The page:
No doubt some of the best sporting memories that you have involve winning. Though these memories are great, there is typically a side to the story that has been forgotten – the losers.
The reality is there are almost always going to be winners and losers in sport and it can be a heart-breaking experience for a parent or coach to see a child become vividly upset over something that has heavy investment of their time and effort and, more often than not, out of their control.
It is a huge coaching and parenting challenge on how best support a child through a sporting loss, but it doesn’t have to be a daunting task. Here are a few points we need to remember before we can begin to properly support a child:
- Failure and success are not on different ends of a continuum; in fact, they go hand in hand. In many instances failure is often part of and leads to success. Remember we learn a lot more from our failures than our successes. Failures are part and parcel of being a child (and an adult!) and we need to remind ourselves that they will be better off from the experience.
- As a parent/coach/or supporter of children’s sport your number one job is to be supportive no matter what. Even with the best of intentions feedback and critiques are unlikely to be well received if your child is upset. The car ride home is one of the most dreaded aspects of children’s sport. Why? Because it is when most parents take the opportunity to provide feedback. As the top supporter, it’s imperative to provide positive helpful support.
- Feeling upset and emotional is part of being a human and no-one should apologise or feel they can’t express these emotions. Don’t get caught up with the “life goes on” mentality. Yes, it does but put yourself in their shoes. You’d be upset so why can’t they for a moment?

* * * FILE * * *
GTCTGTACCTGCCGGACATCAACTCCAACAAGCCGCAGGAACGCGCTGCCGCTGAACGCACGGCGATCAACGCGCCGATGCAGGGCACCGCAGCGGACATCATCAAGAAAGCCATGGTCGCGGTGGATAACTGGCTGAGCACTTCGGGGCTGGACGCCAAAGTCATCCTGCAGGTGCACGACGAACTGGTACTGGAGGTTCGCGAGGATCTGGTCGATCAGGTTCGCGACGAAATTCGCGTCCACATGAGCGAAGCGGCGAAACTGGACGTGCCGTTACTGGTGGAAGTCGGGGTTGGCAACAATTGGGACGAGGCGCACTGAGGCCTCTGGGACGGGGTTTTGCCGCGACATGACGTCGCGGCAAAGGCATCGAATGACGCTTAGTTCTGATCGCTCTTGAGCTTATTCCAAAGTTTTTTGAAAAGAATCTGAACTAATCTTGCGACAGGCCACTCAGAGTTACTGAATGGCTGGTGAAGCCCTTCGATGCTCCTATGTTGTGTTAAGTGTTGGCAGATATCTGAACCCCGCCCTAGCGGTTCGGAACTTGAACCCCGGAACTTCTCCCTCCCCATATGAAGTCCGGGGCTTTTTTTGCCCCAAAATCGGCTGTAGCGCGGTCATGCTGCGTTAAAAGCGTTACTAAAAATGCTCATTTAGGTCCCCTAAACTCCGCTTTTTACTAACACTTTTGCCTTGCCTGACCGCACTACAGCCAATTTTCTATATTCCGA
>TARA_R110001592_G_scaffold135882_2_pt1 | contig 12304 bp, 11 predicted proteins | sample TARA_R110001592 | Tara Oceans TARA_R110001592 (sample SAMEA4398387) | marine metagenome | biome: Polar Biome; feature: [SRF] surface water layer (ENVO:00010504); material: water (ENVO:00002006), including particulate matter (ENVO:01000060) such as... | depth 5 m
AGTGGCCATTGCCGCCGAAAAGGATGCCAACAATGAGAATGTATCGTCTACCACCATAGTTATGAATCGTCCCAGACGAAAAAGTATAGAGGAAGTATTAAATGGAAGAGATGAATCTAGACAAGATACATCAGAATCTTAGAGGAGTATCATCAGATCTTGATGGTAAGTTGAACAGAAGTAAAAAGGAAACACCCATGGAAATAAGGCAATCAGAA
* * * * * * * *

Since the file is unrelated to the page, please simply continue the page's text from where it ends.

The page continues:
Okay, so how can we help our children cope with losing?
Set a positive example
How you react will have a big effect on how your child reacts. Sometimes it’s wise to take a step back. A strong reaction from you will only increase a child’s anxiety or disappointment. Stay calm and remember, the number one reason why children play sport is to have fun.
Give them space and time
Know when and where is the best time to help your child positively reflect on the loss. They’ll be reflecting on it from the moment the game finishes so having you also doing the same won’t help. Let them think about it before you raise it.
When you do discuss it, make sure you listen to your child and see how they’re taking the loss. Be mindful of helping them to frame the failure as part of the journey to success.
Acknowledge effort and improvements
Yes, they may have lost, but did you notice they did an awesome tackle? Or did they improve on something you know they’ve been practicing? Acknowledging these sorts of things can really help your child realise that no matter what happens they’ll always have your support and you aren’t upset with them.
A great way to do this is, after every game, say to your child or the children you coach “I loved watching you play!”
Remember what your job is
For parents this is to be a supporter and source of unconditional love; for coaches this is to coach. We’re not saying there isn’t cross over of what your roles and responsibilities are – we encourage that there is, but a coach’s job is to help improve performance and make the experience enjoyable for all involved and a parent is to be the child’s emotional rock. When a child’s upset leave each person to do what they do best to avoid adding confusion to the emotions that they will already be feeling.
Our goal is to have children fall in love with sport and stay in sport. This means we need to make both winning and losing a positive experience. Have you got some coping strategies that you know work? We would love to hear them in the comments!
Good Sports Workshops
We run free community workshops with one of our trained Good Sports Developers for your team, club or school. To book a free workshop or to find out more information click here.